A much better guide, Coleman found, is the quality of teachers--measured in years of schooling and verbal ability. Teachers of children from minority groups are generally less competent.
But by far the most important factors are sociological--the social class of each student, and the social class of his fellow students. Crippled by low parent education and lack of stimulus, students of low socio-economic background must fight extra hard to overcome home influences. But progress becomes almost impossible when fellow-students come from the same backgrounds, and suffer the same handicaps. Lacking examples of ambition or achievement, the class gels into a self-retarding mass.
Coleman himself made no attempts to formulate Policy, but the Report's implications are obvious. It makes the strongest case ever for integration.
Oddly, Coleman did almost no work on the relationship between race and achievement--the effects of racial mixing on minority education. But the logic of the statistics on race and class in the U.S. makes the omission almost irrelevant. As long as schools fail to mix disadvantaged children of any race with more advantaged peers, they cannot provide equal educational opportunity. Since the vast majority of Negroes are poor, and the Negro middle-class all but non-existent, racial segregation equals social segregation. Integration is thus essential to improving Negro education. (Actually, since the Report's publication, other studies, most notably the U.S. Civil Rights Commission's Racial Isolation in the Public School, have found Coleman's data suggests racial mixing, regardless of class, improves minority achievement.
Facts and Morality
The Coleman Report thus adds a vast weight of fact to the irrefutable moral argument for integration. And it was perhaps expecting raining affirmation of that principle that Civil Rights leaders and educators from all over the Northeast attended a Harvard Ed School colloquium on the Report last October. The conference brought together some of education's foremost scholars, including Coleman, in the first public forum of its kind since the Report's appearance. A unanimous call for integration would have been a genuine breakthrough. And falling that, a clarification of the issues dividing experts would have at least explained past academic silence.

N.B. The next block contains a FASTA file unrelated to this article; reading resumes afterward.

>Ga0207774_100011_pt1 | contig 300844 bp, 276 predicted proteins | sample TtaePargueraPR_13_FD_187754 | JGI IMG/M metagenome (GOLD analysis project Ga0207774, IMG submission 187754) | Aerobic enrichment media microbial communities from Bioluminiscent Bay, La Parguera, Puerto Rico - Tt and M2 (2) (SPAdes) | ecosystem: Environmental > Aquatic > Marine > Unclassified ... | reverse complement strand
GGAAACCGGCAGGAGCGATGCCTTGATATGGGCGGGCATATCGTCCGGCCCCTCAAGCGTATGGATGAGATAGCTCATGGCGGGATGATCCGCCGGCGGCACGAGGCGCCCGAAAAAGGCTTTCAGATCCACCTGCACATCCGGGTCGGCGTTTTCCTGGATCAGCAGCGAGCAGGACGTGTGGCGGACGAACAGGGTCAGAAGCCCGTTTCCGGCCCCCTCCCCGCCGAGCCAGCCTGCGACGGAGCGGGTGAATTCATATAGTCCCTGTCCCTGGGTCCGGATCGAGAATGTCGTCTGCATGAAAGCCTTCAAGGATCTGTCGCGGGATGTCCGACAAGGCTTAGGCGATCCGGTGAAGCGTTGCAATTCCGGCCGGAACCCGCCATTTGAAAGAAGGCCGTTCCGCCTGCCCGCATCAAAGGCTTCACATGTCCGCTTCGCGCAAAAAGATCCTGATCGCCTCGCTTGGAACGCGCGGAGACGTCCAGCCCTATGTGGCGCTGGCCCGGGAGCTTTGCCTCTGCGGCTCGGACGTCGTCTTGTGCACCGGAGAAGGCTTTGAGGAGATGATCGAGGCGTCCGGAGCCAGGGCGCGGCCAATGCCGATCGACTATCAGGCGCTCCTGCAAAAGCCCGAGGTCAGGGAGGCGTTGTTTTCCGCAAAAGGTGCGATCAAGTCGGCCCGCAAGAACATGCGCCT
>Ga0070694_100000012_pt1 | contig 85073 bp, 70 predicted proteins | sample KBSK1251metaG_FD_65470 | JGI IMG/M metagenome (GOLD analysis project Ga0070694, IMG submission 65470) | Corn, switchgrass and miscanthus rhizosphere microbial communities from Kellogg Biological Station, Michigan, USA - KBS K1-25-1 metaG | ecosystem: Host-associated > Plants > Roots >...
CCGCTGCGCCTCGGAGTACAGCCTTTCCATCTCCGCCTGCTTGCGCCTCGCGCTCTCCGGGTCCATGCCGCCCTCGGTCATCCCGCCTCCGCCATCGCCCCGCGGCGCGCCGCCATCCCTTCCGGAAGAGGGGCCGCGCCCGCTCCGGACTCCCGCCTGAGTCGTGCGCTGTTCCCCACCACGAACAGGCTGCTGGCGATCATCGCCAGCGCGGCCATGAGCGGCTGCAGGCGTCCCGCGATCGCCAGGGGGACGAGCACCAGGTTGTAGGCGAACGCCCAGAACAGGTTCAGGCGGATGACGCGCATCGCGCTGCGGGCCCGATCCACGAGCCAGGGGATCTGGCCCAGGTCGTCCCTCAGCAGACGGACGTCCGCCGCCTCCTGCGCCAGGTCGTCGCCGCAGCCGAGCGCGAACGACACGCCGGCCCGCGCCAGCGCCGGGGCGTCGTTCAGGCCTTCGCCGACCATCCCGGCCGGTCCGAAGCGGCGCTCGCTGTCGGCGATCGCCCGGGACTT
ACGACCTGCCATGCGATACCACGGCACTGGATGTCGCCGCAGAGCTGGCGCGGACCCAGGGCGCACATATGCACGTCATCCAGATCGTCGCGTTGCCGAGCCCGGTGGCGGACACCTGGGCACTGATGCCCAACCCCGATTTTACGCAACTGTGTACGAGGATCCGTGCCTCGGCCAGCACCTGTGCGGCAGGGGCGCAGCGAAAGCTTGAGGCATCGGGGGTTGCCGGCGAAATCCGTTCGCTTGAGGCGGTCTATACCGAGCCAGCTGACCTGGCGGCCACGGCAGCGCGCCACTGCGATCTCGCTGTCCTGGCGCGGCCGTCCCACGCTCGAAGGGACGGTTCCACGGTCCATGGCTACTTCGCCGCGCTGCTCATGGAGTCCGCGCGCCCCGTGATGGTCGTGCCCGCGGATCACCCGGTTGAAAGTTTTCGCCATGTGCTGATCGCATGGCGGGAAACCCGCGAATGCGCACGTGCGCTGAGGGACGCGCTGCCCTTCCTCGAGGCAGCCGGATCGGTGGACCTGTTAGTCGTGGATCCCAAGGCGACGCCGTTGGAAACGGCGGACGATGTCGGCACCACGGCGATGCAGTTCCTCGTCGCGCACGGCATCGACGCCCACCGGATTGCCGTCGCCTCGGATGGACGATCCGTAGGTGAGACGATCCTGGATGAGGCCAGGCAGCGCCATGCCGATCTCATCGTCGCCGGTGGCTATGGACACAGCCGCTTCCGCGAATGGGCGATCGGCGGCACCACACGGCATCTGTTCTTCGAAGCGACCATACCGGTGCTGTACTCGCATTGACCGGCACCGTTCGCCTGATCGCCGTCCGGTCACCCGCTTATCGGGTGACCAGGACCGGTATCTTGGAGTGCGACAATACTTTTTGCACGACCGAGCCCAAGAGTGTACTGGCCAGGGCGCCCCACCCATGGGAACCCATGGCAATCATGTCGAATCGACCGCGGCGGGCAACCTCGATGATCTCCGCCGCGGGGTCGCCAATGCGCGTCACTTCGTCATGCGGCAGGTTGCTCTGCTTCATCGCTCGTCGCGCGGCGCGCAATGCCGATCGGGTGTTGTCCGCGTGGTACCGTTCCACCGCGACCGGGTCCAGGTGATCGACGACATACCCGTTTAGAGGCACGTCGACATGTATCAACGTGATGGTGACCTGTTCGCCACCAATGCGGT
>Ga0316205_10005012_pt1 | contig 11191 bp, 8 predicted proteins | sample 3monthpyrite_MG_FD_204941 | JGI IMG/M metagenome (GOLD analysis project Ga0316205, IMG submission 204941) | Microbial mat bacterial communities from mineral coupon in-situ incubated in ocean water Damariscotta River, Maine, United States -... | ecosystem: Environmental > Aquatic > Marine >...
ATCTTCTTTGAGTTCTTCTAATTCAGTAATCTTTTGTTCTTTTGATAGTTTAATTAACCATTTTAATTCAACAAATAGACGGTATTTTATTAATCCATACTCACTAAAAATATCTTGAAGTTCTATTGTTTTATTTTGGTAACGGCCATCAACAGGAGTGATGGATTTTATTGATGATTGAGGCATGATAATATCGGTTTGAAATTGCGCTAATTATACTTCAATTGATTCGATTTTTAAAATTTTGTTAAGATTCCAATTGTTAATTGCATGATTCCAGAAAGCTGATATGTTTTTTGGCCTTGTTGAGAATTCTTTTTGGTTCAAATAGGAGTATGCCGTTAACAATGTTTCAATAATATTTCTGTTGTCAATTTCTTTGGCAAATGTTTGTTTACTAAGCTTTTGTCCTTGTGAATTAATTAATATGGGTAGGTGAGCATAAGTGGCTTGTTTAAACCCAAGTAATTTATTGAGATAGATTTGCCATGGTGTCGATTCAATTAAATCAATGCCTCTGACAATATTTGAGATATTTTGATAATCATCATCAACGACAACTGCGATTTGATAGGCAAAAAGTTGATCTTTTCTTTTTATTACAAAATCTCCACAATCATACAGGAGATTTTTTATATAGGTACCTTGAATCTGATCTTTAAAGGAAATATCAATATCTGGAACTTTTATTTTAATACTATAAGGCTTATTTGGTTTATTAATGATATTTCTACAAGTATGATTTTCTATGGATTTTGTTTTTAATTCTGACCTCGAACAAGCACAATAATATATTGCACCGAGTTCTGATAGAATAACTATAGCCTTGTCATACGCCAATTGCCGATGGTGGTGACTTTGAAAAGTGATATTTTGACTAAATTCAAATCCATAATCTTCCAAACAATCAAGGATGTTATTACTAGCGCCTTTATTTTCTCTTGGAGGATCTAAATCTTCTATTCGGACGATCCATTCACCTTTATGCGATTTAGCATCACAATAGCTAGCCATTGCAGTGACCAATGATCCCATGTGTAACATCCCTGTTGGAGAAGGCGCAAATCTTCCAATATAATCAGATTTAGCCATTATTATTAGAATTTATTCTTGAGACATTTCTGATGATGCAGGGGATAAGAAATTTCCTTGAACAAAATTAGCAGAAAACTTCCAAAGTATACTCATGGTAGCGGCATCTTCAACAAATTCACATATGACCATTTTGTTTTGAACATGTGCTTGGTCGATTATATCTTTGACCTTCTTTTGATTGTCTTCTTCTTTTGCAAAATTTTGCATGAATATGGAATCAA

Neither the call nor the clarification was forthcoming. What emerged was a profile of the dilemma of U.S. education. During three hours of morning talks, Coleman and Samuel S. Bowles, assistant professor of Economics, debated methodology to an uncomprehending audience. Then Preston Wilcox, Negro sociologist, delivered the ghettos' demand: put up or shut up; integrate or give blacks their schools, but do it now. On the one hand the experts quarreled. On the other the time bomb ticked in the ghettos.
The Bowles-Coleman controversy may have seemed trivial to the ghetto parent, but it was not. Like the many. other disputes swirling around the Report, it reflects the study's real methodological problems--problems which fundamentally affect its policy implication.
Some of these are matters of technique. Bowles points out, for example, that Colemen measured per pupil expenditure by dividing district expenditures by pupils per district. He thus overlooked any differing expenditures among schools in the same district, or among pupils within schools. (This distinction is possible because of the group of children by ability--Negroes are usually placed in the lowest levels.) Also, Colemen got his information about school facilities by questioning principals--not always the most objective source--rather than conducting independent studies. Both oversights could affect Colemen's conclusions about the effect of facilities on achievement.
More fundamental problems arise from the nature of surveys themselves. There is first the inherent inaccuracy of questionnaires, the source of most survey data. Yes and no, or multiple choice answers never capture crucial nuances in subject response. Take a hypothetical attempt to measure the education of southern Negroes by asking if they have encyclopedias. A yes response could mean a high literacy; it could mean encyclopedias are status symbols, or local salesmen are on the ball.
The most crucial handicap, however, is that surveys are one of social science's least scientific tools. One-shot affairs, they approach a system from